I’m very encouraged by what I’ve learned about all this over the past few days and especially about the customer support ethic at Roger Linn Design. In contrast, about three years ago, being that I was seriously considering contributing for a Terpstra keyboard, which are now being used for a looped playback perpetual performance of John Cage’s 4’33” (apparently they found a way to Silence those clicky keys), I’m glad I saved my dough, which I will very likely use for picking up a LinnStrument instead from the visionary developers and engineers at Roger Linn Design, who clearly have what it takes to bring their controllers into real-world play for xenharmonic and microtonal musicians and composers.

 Posted by at 3:48 pm

  2 Responses to “LinnStrument | Microtuning Mapping Ergonomics”

  1. Hi Jacky,
    Thank you for your kind words. I try. 🙂
    The Panel Settings page > Global Settings tab on my site is now updated with the information about setting the Row Offset to anything from 0 to 16. Also, I thought of a few other things worth mentioning:

    1) LinnStrument’s Row Offset setting (the pitch interval between rows) has an option called No Overlap. If selected, the starting note number for each row is one higher than the ending note number of the next lower row. Also, LinnStrument has a Split keyboard mode, dividing the playing surface into left and right splits, and you can freely choose the split point. So if both Row Offset = No Overlap and Split = on, you can set one split’s width to your chosen number of divisions per octave up to 24, and each row with be one octave higher. For example, let’s say you’d like the rows to contain increasing octaves of EDO 23. You’d set Row Offset to No Overlap then set the width of the left split to 23 columns. After transposing down using the Transpose button, this would result in the lowest row containing note numbers 0-22, the next row 23-45, the next 46-66, etc. Of course, MIDI’s note number range range of 0-127 means this would result in 5 rows of 23 notes each plus a 6th row of 13 notes.

    2) LinnStrument also has a mode called Channel Per Row, in which the notes played on each of the 8 rows are sent on a unique MIDI channel. This allows you to externally add any transposition you like to each row.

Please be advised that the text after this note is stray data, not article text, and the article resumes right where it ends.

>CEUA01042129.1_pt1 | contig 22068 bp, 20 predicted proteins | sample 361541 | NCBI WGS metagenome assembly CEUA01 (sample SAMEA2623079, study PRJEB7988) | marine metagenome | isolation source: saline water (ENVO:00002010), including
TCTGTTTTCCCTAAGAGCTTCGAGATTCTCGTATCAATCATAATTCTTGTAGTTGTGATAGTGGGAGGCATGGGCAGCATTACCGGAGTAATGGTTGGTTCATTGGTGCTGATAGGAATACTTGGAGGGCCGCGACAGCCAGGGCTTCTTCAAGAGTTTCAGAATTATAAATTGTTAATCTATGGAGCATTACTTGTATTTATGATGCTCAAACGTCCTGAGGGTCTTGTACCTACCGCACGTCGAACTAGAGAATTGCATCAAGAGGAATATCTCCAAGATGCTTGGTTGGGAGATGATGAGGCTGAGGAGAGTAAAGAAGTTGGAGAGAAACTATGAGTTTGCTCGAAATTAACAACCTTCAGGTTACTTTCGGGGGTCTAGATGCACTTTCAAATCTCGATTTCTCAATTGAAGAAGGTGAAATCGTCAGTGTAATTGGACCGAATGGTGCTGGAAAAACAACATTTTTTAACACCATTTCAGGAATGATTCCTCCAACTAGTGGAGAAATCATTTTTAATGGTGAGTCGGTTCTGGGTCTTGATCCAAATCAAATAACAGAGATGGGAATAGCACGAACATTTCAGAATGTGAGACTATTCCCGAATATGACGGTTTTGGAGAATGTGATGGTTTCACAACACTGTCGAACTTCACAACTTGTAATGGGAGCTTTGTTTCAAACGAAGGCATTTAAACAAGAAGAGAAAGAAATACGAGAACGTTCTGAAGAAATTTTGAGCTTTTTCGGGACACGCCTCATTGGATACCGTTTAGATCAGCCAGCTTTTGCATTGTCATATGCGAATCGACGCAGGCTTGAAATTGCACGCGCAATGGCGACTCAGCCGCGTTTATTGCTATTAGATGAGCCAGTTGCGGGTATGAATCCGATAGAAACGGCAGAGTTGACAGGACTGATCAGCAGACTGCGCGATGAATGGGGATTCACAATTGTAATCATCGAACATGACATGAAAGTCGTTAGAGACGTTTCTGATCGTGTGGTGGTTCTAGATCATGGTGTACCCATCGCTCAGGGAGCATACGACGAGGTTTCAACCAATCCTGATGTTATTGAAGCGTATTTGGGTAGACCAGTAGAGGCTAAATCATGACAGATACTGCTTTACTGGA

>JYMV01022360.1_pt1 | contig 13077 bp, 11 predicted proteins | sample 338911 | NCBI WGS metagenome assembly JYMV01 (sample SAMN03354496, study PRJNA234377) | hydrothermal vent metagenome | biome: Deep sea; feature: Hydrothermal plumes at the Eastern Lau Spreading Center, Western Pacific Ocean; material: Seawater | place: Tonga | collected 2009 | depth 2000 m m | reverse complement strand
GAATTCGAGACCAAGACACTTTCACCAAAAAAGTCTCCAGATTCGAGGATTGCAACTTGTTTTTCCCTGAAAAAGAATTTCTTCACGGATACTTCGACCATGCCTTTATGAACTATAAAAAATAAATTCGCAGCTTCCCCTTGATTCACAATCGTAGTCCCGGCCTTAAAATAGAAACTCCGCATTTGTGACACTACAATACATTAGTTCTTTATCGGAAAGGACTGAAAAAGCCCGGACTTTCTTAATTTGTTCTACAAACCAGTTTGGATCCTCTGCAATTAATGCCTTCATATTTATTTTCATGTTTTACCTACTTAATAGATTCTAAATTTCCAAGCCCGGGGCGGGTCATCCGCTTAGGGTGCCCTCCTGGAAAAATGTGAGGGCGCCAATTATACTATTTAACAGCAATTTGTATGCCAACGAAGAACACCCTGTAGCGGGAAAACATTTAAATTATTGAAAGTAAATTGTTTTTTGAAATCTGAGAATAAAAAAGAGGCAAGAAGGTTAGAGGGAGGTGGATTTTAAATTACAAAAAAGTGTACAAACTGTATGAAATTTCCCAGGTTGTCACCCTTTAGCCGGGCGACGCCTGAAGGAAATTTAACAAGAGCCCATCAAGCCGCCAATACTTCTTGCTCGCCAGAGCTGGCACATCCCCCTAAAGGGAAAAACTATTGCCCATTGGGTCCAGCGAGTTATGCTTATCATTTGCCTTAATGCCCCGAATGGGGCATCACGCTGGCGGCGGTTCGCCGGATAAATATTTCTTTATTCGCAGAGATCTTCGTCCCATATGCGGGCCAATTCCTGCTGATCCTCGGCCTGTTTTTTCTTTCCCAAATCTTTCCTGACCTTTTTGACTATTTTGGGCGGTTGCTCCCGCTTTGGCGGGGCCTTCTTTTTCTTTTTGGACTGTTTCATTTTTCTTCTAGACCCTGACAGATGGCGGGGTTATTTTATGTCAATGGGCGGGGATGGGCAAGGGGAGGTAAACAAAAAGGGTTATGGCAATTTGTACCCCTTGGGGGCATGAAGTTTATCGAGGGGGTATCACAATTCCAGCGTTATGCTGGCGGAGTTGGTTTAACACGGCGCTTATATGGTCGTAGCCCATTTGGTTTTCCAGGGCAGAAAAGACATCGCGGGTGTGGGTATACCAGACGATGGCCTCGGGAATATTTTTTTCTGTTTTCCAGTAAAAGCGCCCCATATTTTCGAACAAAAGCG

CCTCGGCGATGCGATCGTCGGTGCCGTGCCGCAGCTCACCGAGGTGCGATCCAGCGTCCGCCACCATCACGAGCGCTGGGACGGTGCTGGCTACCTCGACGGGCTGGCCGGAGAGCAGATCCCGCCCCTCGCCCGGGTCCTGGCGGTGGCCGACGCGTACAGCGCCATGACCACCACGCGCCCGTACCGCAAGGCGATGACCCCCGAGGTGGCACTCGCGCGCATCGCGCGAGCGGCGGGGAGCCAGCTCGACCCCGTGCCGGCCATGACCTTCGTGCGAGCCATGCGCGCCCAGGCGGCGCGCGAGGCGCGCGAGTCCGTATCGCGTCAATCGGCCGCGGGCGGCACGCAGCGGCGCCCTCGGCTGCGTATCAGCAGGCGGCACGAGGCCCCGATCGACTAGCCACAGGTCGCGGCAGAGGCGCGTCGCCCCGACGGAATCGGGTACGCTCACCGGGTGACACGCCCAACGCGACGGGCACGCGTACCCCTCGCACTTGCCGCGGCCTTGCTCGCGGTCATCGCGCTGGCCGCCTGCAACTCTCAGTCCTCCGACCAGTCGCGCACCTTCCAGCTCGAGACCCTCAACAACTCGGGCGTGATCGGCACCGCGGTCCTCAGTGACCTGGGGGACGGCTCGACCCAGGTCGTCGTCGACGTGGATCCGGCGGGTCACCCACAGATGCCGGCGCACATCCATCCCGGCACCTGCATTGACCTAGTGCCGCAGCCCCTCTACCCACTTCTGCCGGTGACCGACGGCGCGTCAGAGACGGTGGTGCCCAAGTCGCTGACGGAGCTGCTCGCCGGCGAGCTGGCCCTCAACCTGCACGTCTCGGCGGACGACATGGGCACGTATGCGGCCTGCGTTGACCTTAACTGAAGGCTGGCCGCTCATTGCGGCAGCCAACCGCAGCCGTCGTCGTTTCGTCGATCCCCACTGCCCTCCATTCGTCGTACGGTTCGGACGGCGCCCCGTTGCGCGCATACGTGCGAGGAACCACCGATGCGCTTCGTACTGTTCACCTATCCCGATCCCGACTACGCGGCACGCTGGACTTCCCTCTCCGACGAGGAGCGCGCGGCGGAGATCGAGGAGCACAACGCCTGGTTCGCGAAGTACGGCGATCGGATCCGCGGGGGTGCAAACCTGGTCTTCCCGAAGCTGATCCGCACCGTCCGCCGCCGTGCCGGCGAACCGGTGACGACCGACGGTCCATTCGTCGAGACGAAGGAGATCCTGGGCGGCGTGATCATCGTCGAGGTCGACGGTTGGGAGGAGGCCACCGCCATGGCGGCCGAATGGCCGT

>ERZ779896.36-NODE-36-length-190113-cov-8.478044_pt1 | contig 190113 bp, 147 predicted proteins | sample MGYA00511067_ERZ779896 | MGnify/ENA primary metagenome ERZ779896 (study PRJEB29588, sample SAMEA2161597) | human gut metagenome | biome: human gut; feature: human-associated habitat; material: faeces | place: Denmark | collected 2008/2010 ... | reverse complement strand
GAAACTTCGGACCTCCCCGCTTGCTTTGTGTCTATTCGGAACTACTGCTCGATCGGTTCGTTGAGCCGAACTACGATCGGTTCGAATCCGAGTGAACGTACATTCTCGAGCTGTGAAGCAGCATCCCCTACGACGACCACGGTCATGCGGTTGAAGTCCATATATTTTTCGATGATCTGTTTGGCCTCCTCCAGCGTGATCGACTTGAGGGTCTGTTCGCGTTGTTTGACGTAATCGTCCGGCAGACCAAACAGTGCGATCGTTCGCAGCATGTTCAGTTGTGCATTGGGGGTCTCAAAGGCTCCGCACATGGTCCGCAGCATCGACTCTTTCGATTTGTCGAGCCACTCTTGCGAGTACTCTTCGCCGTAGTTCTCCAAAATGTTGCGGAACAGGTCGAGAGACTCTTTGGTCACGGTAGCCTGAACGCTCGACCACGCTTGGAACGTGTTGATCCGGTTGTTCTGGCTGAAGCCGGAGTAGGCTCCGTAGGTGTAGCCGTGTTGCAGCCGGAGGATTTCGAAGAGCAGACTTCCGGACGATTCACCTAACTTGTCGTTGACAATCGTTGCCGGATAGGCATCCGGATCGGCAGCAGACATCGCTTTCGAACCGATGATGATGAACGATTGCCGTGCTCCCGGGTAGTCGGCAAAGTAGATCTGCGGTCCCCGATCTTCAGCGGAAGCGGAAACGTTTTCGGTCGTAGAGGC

3) LinnStrument has an RGB LED in every one of the 200 note pads. The Note Lights setting permits you to a) turn on or off each of the 12 notes in the chromatic scale in one color, and b) turn on or off each of the 12 notes in the chromatic scale in another accent color. Clearly this isn’t helpful for octaves consisting of other than 12 notes. To workaround this, we allow you to individual set each of the 200 note pads to any of 10 colors or off by sending LinnStrument the following MIDI Control Change commands:

    CC20: Column number of note pad to change (control key column is 0, left play column is 1, right play column is 25)
    CC21: Row number of note pad to change (bottom row is 0, top is 7)
    CC22: Color to change it to (0=as set in Note Lights settings, 1=red, 2=yellow, 3=green, 4=cyan, 5=blue, 6=magenta, 7=off, 8=white, 9= orange, 10=lime and 11=pink).

    First send CC20 and CC21 to select the column and row to be lit, then send CC22 to light it.

    4) As you mentioned, LinnStrument’s operating software is open-source, so you can customize it however you like.

    Lastly, there’s a LinnStrument owner named Chris Vaisvil ( who uses composes and performs on LinnStrument in a variety of EDO tunings. You can contact him through his site. Perhaps he would be willing to share his experience with LinnStrument.

    I hope this is useful to your readers, and I thank you for your interest in LinnStrument.

  2. Hi Jacky,

    After using the Linnstrument for well over a year and a half I have to say that the it is an incredibly well crafted, flexible and very playable microtonal controller. I can highly recommend making the purchase. I am glad I did – it costs less than a pro level 12 equal electric guitar and can do so much more! It has been my main instrument since I took mine home from Sweetwater (where you can try it in their showroom).

    I enjoyed your blog posts exploring the Linnstrument’s many possibilities.